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Thousands in Louisville still without power after powerful weekend storms

Broken leafy tree branches on the side of a road
Amina Elahi
Storm cleanup continued Tuesday in Louisville.

Crews from Louisville Gas & Electric continue to work on restoring power to residents after a lethal set of storms tore through the area Sunday.

About 18,000 residents in Jefferson County remained without power as of Tuesday afternoon. Many of them live in Louisville’s East End, which LG&E on its website said was hardest hit by Sunday’s storms that brought hurricane-force winds to the area. More than 80 utility poles were broken and 900 wires were downed in Louisville during the severe weather event.

LG&E/KU spokesperson Daniel Lowry told LPM News Tuesday morning the utility expects to restore power to most of its Louisville customers by 11 p.m. Wednesday

“Hopefully we’ll get folks sooner,” Lowry said. “There may be a few that, because of the extensive damages, we don’t get to until after that, but that’s what we’re looking at for most everybody.”

In an online update Monday night, LG&E said utility companies from neighboring states sent 700 line workers, support staff and contractors to help with power restoration.

Kentucky Gov. Andy Beshear also announced late Monday that a fifth person was confirmed dead in connection with the storms. On social media, Beshear said a 54-year-old man in Caldwell County had a heart attack while cutting fallen trees.

“His loved ones are in our prayers during this difficult time,” Beshear said.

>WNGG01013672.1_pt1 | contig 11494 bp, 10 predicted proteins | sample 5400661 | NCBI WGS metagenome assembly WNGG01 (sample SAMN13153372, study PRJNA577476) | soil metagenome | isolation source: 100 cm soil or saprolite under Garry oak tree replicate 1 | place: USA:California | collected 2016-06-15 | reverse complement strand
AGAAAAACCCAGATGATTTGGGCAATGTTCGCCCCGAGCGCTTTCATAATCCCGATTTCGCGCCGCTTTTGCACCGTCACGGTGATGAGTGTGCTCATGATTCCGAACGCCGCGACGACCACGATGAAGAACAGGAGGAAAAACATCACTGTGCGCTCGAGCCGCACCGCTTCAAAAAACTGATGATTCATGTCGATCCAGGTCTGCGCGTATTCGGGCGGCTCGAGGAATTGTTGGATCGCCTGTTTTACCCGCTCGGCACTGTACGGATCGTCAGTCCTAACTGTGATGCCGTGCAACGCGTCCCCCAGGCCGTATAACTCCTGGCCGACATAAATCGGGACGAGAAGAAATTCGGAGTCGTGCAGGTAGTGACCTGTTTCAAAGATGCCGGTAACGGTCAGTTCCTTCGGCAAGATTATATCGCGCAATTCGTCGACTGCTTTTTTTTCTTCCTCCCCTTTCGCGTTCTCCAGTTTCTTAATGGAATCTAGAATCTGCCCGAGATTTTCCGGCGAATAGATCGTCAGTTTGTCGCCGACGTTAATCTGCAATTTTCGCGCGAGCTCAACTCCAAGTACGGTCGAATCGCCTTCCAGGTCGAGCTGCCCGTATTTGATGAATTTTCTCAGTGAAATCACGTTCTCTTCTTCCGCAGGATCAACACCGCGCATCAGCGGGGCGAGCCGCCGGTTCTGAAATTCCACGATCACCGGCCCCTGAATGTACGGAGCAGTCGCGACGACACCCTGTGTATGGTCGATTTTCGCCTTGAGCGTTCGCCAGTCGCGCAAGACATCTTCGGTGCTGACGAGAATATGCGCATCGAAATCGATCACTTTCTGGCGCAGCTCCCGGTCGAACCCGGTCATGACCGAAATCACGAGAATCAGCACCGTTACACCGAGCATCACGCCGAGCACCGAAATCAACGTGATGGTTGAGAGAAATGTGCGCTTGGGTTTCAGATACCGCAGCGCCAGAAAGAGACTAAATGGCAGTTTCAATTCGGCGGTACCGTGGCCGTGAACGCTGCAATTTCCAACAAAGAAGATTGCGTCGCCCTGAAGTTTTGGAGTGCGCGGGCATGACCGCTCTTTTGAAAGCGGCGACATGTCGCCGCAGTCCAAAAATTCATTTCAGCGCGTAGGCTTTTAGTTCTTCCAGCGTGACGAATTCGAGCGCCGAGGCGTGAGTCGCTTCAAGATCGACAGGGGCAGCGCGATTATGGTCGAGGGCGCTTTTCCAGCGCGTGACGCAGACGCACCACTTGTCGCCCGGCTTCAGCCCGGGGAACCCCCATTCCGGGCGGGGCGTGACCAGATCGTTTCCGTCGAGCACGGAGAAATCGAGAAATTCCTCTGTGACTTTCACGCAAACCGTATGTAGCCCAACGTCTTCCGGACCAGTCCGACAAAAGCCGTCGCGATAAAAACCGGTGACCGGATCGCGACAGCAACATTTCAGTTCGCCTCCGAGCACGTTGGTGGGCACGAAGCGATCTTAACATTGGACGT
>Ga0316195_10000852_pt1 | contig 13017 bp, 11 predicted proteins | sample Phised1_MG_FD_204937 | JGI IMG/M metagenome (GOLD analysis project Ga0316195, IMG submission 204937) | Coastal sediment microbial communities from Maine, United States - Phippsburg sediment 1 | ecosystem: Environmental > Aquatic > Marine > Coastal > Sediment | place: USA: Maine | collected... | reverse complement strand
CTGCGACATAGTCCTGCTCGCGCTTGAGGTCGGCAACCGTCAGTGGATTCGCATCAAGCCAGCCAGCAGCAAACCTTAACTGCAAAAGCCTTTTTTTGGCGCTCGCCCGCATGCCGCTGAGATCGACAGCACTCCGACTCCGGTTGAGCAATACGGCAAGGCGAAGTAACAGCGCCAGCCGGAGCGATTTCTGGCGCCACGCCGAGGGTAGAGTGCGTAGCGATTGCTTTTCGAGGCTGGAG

The National Weather Service’s Louisville office has confirmed at least two tornadoes touched down in the state.

In the immediate aftermath of Sunday’s storms, some Louisville residents took to social media to express frustration with the lack of communication from LG&E. They reported being unable to get a power restoration estimate from the utility company. When they finally did get information, many received a generic estimate of late Wednesday night.

Lowry said the estimated restoration times are calculated using historical data and real-time information from crews on the ground. He said they can sometimes change based on damage assessments, but the utility tries to give residents the most accurate information.

“And when you do have a situation where you have widespread outages, widespread damage and we have thousands of customers out, it takes some time to get those [estimates] in there for folks,” Lowry said.

Residents can report an outage or check for restoration estimates at LGE-KU.com/storm.

Roberto Roldan is the City Politics and Government Reporter for WFPL. Email Roberto at rroldan@lpm.org.

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